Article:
I am grateful to the hon. Member for Bodmin (Mr. D. Marshall) for finishing his speech on or before nine o'clock.
We have had an excellent debate, and it has taken a good deal of the gilt off the gingerbread of the Budget. The prevailing attitude today is very different from the first fine careless rapture that the Budget at first evoked on that side of the House. This has been caused by a series of very effective speeches by my right hon. and hon. Friends, but what is, perhaps, unusual about this debate is the extent to which we have been helped to second and more sober thoughts about the Budget by speeches from the other side of the House.
Today, there has been some briefing up of hon. Members and, of course, Mr. Christ's Weekly Newsletter has come out just in time. Those of us who read it recognised a good deal of it in the speeches to which we have listened today from hon. Members opposite. However, we can understand why this has been done, because in the first two days of the debate the pattern of the speeches from hon. Members opposite was practically uniform. There was, first, a brief tribute to the Chancellor's Budget, then a long and uninterrupted passage of doubts, criticisms, fears and warnings, and then, at the end again, a brief formal word of praise.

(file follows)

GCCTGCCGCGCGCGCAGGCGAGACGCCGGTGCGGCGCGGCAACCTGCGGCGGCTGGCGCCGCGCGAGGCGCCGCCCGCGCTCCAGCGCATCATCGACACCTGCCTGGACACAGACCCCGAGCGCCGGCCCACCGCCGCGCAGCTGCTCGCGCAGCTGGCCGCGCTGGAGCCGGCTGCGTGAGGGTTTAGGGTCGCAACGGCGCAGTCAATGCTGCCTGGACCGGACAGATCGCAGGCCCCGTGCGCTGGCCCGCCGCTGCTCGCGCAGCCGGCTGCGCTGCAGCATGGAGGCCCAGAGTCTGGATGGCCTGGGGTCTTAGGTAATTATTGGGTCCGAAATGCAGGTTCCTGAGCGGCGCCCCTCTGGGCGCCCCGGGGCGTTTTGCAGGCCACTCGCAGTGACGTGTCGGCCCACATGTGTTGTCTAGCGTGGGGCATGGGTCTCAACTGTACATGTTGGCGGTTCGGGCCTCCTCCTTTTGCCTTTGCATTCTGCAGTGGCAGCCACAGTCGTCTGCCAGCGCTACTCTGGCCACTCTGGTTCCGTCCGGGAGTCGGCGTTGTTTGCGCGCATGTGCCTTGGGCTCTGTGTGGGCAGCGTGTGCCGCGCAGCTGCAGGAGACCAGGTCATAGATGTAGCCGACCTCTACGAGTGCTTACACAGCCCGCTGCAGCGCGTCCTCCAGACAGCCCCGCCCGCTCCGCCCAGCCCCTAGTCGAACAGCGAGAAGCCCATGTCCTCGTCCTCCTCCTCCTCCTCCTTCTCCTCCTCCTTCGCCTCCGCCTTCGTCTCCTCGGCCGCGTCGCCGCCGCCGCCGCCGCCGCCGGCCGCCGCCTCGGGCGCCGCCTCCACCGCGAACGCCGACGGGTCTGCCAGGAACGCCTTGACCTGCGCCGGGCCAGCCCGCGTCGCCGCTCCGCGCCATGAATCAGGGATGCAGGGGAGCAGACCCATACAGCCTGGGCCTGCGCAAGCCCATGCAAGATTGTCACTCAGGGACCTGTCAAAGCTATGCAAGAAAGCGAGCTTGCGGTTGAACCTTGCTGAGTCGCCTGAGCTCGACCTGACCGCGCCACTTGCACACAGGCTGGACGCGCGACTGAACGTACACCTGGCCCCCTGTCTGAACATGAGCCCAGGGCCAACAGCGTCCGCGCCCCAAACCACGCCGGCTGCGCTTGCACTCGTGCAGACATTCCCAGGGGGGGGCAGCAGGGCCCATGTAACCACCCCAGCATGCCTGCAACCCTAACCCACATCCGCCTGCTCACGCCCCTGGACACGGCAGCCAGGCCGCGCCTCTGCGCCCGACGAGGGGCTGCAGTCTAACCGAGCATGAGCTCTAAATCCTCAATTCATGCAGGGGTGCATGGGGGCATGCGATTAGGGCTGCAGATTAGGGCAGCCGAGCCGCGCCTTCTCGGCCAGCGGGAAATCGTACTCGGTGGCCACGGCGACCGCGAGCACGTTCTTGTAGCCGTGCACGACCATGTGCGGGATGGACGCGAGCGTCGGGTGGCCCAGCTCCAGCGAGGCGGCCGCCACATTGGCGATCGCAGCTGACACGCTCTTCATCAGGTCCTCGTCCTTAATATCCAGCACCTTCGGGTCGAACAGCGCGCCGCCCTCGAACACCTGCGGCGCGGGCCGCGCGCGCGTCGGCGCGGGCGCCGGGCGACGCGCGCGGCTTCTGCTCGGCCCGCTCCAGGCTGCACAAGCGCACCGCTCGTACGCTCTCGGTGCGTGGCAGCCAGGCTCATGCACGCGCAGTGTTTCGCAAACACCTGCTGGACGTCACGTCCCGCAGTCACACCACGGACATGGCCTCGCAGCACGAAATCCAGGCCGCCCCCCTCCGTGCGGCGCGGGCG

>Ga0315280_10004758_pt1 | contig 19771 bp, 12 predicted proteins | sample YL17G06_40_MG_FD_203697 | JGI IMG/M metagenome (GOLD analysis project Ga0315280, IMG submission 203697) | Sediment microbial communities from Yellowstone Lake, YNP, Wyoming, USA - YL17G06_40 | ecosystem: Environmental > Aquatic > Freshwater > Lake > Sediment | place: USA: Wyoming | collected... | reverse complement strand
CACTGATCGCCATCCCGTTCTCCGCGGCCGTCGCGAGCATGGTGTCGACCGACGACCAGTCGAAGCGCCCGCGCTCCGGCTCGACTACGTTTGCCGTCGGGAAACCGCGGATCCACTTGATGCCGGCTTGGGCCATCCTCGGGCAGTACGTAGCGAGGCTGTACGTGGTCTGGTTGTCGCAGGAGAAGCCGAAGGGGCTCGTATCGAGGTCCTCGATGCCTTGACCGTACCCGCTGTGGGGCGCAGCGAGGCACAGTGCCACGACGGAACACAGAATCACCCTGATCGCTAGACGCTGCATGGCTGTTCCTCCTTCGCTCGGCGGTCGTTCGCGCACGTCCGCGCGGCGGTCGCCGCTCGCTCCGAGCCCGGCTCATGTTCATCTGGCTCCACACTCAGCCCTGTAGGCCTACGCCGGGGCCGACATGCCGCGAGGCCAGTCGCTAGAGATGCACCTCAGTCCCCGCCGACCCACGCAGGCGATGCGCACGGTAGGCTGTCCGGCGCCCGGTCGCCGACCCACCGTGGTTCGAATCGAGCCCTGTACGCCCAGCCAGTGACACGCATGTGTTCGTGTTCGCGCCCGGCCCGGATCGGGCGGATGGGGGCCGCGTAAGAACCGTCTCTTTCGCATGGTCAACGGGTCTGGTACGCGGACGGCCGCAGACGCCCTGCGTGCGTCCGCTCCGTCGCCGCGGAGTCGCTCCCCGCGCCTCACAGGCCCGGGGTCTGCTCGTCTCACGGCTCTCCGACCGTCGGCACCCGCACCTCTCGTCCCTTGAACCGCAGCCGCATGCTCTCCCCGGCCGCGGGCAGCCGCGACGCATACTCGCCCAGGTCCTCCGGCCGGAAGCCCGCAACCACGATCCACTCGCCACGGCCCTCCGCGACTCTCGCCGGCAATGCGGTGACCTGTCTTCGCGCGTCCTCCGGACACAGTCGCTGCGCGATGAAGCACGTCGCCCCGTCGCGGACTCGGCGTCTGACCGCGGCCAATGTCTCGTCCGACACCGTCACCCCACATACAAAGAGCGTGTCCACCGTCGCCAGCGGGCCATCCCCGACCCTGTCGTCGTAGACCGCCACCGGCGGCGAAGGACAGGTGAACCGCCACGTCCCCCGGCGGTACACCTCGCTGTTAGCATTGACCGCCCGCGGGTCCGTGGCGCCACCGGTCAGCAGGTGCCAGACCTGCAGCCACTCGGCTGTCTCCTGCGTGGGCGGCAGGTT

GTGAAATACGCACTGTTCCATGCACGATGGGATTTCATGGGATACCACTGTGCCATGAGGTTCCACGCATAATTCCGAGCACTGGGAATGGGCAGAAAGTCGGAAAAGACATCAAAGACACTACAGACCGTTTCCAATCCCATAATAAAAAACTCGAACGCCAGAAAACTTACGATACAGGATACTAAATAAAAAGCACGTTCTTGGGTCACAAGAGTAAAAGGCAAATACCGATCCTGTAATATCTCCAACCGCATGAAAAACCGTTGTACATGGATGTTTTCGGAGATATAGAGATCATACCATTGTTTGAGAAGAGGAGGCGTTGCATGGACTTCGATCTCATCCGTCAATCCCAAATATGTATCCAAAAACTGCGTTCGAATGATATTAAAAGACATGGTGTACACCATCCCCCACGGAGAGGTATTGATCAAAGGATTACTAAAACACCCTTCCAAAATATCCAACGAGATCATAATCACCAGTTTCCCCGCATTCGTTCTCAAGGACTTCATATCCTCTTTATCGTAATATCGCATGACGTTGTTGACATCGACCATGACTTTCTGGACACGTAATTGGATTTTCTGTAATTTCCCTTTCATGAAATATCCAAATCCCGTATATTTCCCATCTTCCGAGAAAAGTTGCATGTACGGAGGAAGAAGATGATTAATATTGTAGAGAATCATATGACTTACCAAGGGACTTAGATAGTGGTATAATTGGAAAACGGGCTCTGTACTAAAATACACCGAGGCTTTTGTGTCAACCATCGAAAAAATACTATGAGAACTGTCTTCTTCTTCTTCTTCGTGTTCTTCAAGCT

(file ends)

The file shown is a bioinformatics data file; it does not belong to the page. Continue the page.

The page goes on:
The strongest criticism came from the hon. Member for Louth (Mr. Osborne), who said that as a result of the Budget we faced the risk of a wild inflationary movement that would make 1957 look like child's play. But I thought that the most telling of the speeches from the benches opposite against the Budget came from the right hon. Gentleman the President of the Board of Trade. He made a nostalgic defence of restrictive policies as practised in recent years, but wholly neglected to point out in what way the situation today differed from the situation then.
The Paymaster-General, who last year gave us a classic statement of the case for permanent stagnation, certainly tried this year to show that things were different, but I thought that his arguments were demolished in the very well-argued speech of my hon. Friend the Member for Birmingham, Stetchford (Mr. Roy Jenkins).
The striking thing about the Chancellor's Budget statement is that of the eight years in which this Government have been responsible for the country's affairs, in only two of them have Chancellors found it to be in the public interest to take an optimistic view of the economy—and both of those years happen to be, by chance, Election years.
In this respect, I do not equate the Lord Privy Seal whose absence from our debates on this occasion seems to have been almost studied; perhaps he is a little weary of hearing back-handed compliments from his colleagues—I think that he likes to have a monopoly of them for himself—I do not equate the Lord Privy Seal with the Chancellor. In his pre-Election Budget, the Lord Privy Seal risked—and caused—an economic crisis for electoral advantage. The main charge against the Chancellor is that he has postponed to an Election year the policy of expansion that he should have started last year. I hope that he will attempt a somewhat clearer answer to that charge than we have yet received.